New Zealand has the largest aluminium smelter in the Southern Hemisphere, at Tiwai Point, way down in Bluff. It just so happens to be the biggest user of electricity in the country (using 15% of NZ’s total) – the entire Manapouri dam only just provides enough power to meet its needs! Bauxite is the raw material from which we get our beer can. Every ton of bauxite goes through intense refinement and eventually ends up as ton of aluminium metal, which is then further processed (including being heated to 900ºC) and then punched into can shapes. The moral of the story is that the can is far more resource intensive and wasteful than the beer itself – which uses a fraction of the resources. But we buy the product for the beer, not the can. Isn’t that a little fucked up?
In England for example, 84% of all cans are sent to the dump. This has been worked out by some waste nerd who also worked out that the overall rate of aluminium waste, after counting production losses, is 88%. It is 20 times more energy intensive to produce a can from raw material than to make it from recycled cans. Yet under our current political and economic system there is little incentive or infrastructure for this to happen.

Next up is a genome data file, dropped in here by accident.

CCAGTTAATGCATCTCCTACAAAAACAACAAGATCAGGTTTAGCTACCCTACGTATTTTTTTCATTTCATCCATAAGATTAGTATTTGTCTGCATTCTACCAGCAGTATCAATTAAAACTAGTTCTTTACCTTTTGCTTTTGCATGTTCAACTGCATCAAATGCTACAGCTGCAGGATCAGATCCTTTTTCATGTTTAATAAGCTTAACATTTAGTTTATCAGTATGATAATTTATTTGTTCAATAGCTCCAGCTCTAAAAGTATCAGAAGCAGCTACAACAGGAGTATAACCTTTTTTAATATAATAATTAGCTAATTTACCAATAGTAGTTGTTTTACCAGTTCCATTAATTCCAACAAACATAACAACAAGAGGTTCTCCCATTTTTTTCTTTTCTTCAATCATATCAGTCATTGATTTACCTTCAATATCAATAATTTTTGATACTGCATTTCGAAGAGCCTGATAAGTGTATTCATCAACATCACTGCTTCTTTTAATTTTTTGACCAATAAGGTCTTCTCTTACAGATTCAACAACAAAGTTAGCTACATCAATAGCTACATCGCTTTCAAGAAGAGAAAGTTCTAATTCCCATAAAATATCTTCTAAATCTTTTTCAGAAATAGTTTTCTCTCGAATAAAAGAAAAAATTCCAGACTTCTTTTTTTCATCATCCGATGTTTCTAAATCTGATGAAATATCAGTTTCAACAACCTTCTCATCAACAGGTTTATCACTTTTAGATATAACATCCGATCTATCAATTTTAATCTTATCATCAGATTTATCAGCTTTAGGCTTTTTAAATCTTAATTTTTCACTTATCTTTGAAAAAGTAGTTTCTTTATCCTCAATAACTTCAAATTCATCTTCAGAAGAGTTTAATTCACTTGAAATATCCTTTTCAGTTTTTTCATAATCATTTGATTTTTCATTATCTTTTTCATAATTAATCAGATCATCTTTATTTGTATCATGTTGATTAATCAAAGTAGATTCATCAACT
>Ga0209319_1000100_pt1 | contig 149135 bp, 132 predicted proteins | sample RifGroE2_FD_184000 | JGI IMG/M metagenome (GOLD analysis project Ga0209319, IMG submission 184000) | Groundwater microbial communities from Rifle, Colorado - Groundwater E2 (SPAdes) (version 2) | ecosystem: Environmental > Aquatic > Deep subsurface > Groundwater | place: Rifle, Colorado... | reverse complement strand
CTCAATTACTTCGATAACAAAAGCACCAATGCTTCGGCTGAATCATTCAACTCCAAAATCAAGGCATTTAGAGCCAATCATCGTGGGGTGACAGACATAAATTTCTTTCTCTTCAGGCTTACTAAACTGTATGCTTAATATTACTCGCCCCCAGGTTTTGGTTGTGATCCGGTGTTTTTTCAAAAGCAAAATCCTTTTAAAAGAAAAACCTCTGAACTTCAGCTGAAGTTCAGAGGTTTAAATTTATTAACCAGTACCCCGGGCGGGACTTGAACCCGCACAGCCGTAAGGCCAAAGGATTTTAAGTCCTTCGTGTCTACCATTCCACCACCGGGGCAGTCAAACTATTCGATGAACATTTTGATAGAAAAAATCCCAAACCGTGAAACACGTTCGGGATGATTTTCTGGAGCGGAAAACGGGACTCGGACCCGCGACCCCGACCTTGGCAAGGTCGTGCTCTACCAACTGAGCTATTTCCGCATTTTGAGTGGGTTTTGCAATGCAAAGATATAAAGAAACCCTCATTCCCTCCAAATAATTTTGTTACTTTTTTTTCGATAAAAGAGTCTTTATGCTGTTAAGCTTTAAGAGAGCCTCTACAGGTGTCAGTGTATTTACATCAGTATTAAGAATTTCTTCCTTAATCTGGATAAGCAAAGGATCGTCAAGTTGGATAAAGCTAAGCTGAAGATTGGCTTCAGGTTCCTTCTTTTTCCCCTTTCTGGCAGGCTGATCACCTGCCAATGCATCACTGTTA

Waste is part of our daily lives – traffic jams are a perfect example of waste – not only are hundreds of cars sitting there, burning fuel, but so too are the hundreds of passengers wasting their time. When one person drives their car, they are driving a 1200kg unit that uses the majority of the fuel to move itself, and just a fraction to move the driver. The AA have worked out that it costs 88c per kilometre to drive a car. That is six times higher than most people perceive the costs to be. This includes the costs of road maintenance, fuel, insurance, registration, pollution, and the exorbitant costs incurred by road accidents. To take a train is just 40c, and a bus just 48c per kilometre. Makes you think doesn’t it. Well if only our university really gave a toss.
The United States is the world’s most wasteful country – its total waste per annum exceeds 50 trillion pounds (to count to 50 trillion at the rate of one per second would require the entire lifetimes of 24,000 people!). New Zealand is lucky that we have such a low population density. However, if everyone in the world lived like us, we would require two planets.